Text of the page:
To be honest, the "active" lifestyle in NYC had me performing personally and professionally but it could get a bit scary to be maxed out all the time in the infinite pursuit of whatever was at hand. I still live like that, sadly, but Beacon offers me a reset and some quietude at any given moment—I can easily drop everything to go for a run in the woods and end up swimming in a lake to clear my mind. 

What are your favorite things about running in the city?

I love running and training and getting in trouble with my crew BLACK ROSES NYC, as well as all the other crews on the downtown running scene. I love seeking out secret spots and finding personal touchstones that illuminate unexpected corners of the current running boom light years away from the washed-out, Photoshopped images on mainstream running magazine covers and ads. I love that NYC can be so competitive—as it can push us to be the best, whatever the best means to each one of us. And I love that the city's passion for running might inform the larger excitement for the active lifestyle on a global level. 

Alright, then. Favorite things about running upstate?

Upstate is the training camp—where you can get away from the distractions, the limitations and the trappings of running in the city. It's not for everyone, but if you find yourself expanding as a runner you need to get out and see what that feels like in different environments just to understand your own running and yourself as a runner better.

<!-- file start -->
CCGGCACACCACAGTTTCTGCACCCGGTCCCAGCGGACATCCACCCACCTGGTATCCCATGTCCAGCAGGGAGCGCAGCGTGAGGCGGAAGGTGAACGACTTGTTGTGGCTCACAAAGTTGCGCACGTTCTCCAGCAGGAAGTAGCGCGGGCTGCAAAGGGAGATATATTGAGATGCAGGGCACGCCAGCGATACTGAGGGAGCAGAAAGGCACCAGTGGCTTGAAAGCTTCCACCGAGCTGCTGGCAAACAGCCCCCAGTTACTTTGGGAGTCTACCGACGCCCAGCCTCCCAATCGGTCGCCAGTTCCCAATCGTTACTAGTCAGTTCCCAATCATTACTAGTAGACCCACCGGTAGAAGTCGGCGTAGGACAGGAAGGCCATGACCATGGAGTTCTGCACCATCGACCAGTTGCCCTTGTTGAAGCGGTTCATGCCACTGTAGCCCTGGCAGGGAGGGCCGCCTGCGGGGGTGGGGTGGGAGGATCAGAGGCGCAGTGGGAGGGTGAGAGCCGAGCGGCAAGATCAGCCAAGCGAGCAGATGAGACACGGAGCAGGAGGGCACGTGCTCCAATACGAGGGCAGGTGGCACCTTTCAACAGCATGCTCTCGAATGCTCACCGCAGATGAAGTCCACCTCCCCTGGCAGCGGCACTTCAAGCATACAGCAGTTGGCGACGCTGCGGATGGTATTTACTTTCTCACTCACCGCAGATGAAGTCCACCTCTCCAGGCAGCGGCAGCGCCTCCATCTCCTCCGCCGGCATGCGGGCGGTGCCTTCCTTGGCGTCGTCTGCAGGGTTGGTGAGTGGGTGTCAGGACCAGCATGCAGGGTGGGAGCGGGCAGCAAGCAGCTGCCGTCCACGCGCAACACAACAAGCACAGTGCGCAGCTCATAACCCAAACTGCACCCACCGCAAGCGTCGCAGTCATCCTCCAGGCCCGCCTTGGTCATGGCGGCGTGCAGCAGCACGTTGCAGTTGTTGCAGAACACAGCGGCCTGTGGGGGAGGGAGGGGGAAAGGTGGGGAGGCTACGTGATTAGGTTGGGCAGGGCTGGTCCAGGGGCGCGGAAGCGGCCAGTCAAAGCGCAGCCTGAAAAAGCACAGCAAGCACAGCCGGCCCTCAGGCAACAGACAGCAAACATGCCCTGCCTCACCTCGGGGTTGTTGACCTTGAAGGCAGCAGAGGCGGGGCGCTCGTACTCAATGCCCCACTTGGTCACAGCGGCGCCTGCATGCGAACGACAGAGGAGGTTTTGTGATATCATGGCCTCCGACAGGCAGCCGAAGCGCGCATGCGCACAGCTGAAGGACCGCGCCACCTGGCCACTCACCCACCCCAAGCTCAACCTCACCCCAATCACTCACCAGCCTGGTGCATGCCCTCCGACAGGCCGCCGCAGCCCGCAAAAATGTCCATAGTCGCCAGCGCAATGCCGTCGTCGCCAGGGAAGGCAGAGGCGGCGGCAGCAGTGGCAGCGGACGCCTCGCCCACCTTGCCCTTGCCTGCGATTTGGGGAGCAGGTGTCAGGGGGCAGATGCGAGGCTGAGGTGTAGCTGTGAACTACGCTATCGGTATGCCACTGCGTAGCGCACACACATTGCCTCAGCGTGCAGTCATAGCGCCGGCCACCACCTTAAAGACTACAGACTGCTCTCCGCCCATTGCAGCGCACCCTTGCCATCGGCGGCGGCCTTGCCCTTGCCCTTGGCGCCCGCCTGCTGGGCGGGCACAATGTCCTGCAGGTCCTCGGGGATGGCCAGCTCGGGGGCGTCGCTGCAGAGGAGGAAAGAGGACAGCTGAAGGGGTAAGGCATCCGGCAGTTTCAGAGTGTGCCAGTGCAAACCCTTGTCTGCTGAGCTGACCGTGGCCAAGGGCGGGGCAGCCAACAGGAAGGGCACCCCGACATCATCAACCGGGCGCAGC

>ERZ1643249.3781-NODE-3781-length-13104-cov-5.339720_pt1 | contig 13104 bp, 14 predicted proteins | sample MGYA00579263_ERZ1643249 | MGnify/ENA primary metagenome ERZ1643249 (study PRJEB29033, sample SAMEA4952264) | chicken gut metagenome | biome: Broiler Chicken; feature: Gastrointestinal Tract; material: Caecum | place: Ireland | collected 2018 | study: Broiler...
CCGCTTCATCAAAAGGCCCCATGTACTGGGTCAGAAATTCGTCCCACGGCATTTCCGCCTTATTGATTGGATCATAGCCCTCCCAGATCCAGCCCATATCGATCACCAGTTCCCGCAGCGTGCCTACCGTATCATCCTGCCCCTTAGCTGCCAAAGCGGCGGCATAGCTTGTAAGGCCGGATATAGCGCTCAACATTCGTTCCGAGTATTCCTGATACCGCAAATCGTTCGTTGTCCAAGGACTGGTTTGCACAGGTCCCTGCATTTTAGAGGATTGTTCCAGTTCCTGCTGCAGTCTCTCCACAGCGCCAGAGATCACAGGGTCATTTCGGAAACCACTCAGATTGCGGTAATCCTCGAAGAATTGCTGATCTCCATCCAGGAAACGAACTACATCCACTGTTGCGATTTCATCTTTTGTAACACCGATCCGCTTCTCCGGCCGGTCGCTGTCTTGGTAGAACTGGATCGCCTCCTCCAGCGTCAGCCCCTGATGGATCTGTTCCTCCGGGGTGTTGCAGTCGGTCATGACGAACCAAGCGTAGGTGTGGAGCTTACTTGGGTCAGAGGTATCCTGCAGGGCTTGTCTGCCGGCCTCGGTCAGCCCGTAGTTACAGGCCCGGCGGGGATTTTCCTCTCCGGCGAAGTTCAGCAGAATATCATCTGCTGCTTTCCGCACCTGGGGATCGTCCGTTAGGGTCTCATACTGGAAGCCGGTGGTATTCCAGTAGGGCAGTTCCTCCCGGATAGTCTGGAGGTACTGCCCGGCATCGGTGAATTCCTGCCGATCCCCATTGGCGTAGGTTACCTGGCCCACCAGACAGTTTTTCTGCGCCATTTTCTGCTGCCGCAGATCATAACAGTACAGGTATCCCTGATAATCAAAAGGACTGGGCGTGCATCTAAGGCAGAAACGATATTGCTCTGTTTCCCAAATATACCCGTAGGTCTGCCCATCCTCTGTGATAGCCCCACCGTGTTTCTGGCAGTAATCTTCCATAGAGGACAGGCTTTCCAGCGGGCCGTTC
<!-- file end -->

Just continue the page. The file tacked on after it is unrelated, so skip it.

Tell us about the genesis of BLACK ROSES NYC:

At the end of 2012, my partner Jess Zapo and I wanted to start a small training group—almost based on an art collective model, really—that preserved the excitement and wildness of the urban running boom but also served runners by sharing dedicated, coherent training advice several times a week and then documenting that via social media so runners and running crews around the world might also benefit from the experience without the filter of a brand voice or lifestyle hype. We also knew it had to be a group where men and women trained together equitably for everyone's mutual benefit. And lastly, we wanted to hold running up as part of NYC's vibrant street culture--positioning it as self-expression the way we might view the arts or celebrate the city's sporting life. 

What do you think was missing from the running scene?

I think the urban appeal and cosmopolitan élan of distance running was missing, and perhaps that's what I've tried to do most: celebrate and elevate the fresh style, self-discovery and sex appeal of bodies in motion that comes as people—anyone, really—falls in love with running. There wasn't a "before" and "after," of course; I don't think that way. I just think in terms of now. 

Do you think there are misconceptions of who a runner is?

Hahaha—perhaps, although these days so many folks are loudly proclaiming what it means to be a runner that I wouldn't know what those misconceptions are exactly. 

What do you get the most out of running?

It clears my mind and helps me think my way through life, whether by problem solving or sudden revelation.